Creating a story
In Authentic Photo Stories we capture real life and make it look beautiful.
We also create a series of images that together tell a story.
Images are shot on the fly, yet when put together they also tell a coherent story.
The images you shoot can form a storyboard, which is a graphic organizer displaying images in a sequence.
You can think of the storyboard as a comic strip, collage, or even a composite image.
In film making the storyboard is used to pre-visualize a film’s story. Often images are sketched.
Below is an example to give you an idea of how a film storyboard might look to represent part of a scene.
In lifestyle photography you create the story and eventual storyboard after the shoot because you are shooting spontaneously throughout an event.
So the trick in lifestyle photography is to shoot enough of the right kinds of images that can be put together to tell an interesting story.
You might then show two or more images in a composited storyboard created in Adobe Spark or other software.
Real life can look artistic
Experienced portrait photographer Tennessee Rick Elliott took part in the March Authentic Photo Stories class.
His lesson 2 assignment images (shown below with permission) are his answer to instructor Brit Hammer’s challenge to photograph hands (or feet).
Tennessee took her challenge onboard and went two steps further, reflecting his artistry. He shot low-key images and converted them to sepia in post.
His images convey both emotion and atmosphere.
Read below what he did to create each image.
Tennessee: “We set up a temporary workbench and a little work light. This shot was my establishing shot, including some of Jack’s wood gouges, the light, the piece he was working on, and naturally Jack. The lighting was provided only by the solitary work light.”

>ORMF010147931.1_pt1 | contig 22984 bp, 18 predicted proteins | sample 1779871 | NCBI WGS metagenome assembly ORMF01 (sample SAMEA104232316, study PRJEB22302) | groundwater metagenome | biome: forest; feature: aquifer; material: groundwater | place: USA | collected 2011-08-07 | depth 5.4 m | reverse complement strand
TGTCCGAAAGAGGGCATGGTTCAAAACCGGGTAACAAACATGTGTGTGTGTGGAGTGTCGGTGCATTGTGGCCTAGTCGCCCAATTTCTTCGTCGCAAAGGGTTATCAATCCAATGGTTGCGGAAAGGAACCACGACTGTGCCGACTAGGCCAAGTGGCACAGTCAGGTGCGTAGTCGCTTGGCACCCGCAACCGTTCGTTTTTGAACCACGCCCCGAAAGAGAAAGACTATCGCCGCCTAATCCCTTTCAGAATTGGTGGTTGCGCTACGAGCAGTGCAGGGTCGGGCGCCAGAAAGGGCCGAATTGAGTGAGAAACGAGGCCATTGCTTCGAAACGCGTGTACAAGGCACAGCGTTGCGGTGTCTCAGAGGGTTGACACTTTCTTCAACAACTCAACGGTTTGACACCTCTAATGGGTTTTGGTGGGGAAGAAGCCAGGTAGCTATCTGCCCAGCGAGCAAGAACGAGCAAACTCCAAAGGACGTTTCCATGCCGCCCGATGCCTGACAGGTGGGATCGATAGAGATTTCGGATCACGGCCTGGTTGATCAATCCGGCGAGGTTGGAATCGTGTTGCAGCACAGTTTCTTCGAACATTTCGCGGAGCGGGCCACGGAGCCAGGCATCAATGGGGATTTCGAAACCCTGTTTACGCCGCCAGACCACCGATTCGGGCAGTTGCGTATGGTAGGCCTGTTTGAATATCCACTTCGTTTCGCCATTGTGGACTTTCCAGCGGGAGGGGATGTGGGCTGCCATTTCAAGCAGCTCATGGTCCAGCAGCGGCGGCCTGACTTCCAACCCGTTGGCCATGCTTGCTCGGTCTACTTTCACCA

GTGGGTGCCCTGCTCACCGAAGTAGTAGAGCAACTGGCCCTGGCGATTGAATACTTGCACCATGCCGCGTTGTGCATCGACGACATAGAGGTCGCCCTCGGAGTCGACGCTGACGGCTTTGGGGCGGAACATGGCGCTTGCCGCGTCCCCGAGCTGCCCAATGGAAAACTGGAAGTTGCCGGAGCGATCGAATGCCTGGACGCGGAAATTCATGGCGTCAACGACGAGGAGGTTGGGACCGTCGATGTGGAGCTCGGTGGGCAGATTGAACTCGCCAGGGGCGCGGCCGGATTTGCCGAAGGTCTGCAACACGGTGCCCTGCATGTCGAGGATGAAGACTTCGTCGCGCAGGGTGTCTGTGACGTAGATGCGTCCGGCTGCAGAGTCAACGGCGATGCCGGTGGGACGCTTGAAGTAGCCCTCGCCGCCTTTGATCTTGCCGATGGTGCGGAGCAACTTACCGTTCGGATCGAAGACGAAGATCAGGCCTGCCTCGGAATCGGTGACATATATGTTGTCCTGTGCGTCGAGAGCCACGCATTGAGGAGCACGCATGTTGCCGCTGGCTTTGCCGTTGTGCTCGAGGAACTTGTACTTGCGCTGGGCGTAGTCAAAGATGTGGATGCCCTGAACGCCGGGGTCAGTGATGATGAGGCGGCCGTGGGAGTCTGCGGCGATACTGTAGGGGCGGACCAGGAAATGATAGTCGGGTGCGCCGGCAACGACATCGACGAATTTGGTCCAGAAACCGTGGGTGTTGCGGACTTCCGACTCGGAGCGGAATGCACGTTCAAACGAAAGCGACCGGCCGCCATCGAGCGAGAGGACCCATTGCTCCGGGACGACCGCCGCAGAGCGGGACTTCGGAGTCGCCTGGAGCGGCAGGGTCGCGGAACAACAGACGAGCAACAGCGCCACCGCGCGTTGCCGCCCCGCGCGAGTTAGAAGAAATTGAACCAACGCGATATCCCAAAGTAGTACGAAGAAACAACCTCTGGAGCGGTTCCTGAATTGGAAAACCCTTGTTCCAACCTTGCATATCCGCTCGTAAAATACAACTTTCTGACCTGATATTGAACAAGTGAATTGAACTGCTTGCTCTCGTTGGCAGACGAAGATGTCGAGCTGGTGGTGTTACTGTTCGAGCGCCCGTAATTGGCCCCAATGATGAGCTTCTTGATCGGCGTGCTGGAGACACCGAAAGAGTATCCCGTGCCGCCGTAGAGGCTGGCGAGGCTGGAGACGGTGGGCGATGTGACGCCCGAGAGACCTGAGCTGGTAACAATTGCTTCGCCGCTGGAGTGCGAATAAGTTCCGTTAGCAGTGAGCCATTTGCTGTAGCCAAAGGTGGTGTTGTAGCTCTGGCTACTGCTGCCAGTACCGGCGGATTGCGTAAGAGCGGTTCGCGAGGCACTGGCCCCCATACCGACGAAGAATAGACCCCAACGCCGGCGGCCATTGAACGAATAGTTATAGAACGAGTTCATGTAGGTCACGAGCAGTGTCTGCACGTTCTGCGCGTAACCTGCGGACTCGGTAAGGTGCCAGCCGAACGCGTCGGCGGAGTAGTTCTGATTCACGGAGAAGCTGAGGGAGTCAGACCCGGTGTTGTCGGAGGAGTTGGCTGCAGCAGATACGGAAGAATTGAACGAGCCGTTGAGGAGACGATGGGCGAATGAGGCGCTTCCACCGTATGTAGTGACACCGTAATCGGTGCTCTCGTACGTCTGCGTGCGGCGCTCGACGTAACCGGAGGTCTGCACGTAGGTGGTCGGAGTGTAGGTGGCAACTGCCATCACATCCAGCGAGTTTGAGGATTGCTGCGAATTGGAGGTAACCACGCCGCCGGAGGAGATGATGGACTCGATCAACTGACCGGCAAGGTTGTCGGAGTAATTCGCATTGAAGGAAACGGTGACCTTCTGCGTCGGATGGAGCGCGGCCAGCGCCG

Tennessee: “This was my favorite shot of the three! If you would have told me last week that I would have enjoyed shooting hands, I’d have scoffed. I absolutely love this shot. It was still lit with only the solitary work light and I did push the contrast in post processing to give his hands a bit more weathered look. I always tend to like a sepia look and it just seemed to suit this shot so well that I did all three in sepia for a bit of consistency. I’m color-blind…and because of that, I seem to be naturally drawn to the sepia .”
Tennessee: “This third shot was taken away from the workbench and it was lit with a constant light in a small octabox placed just to camera left and feathered behind Jack. I tried to use the edge lighting to carve him out as he was examining the cutting edge of his gouge. I probably should have used a tripod for all these shots because it was shot in very low light, but I kept moving around to try different angles and heights so I just pushed the ISO and tried to hold the camera as steady as I could.”
Below is Tennessee’s narrative story shown as a 3-image composite.
See more of Tennessee’s work on his website.
Tennessee: “Brit really helped me to grow significantly as a photographer and as a person as well.”
Learn how to shoot your own compelling series of images in Authentic Photo Stories.
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** No post processing skills necessary for any of Brit’s courses **
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Visit her website at brithammer.com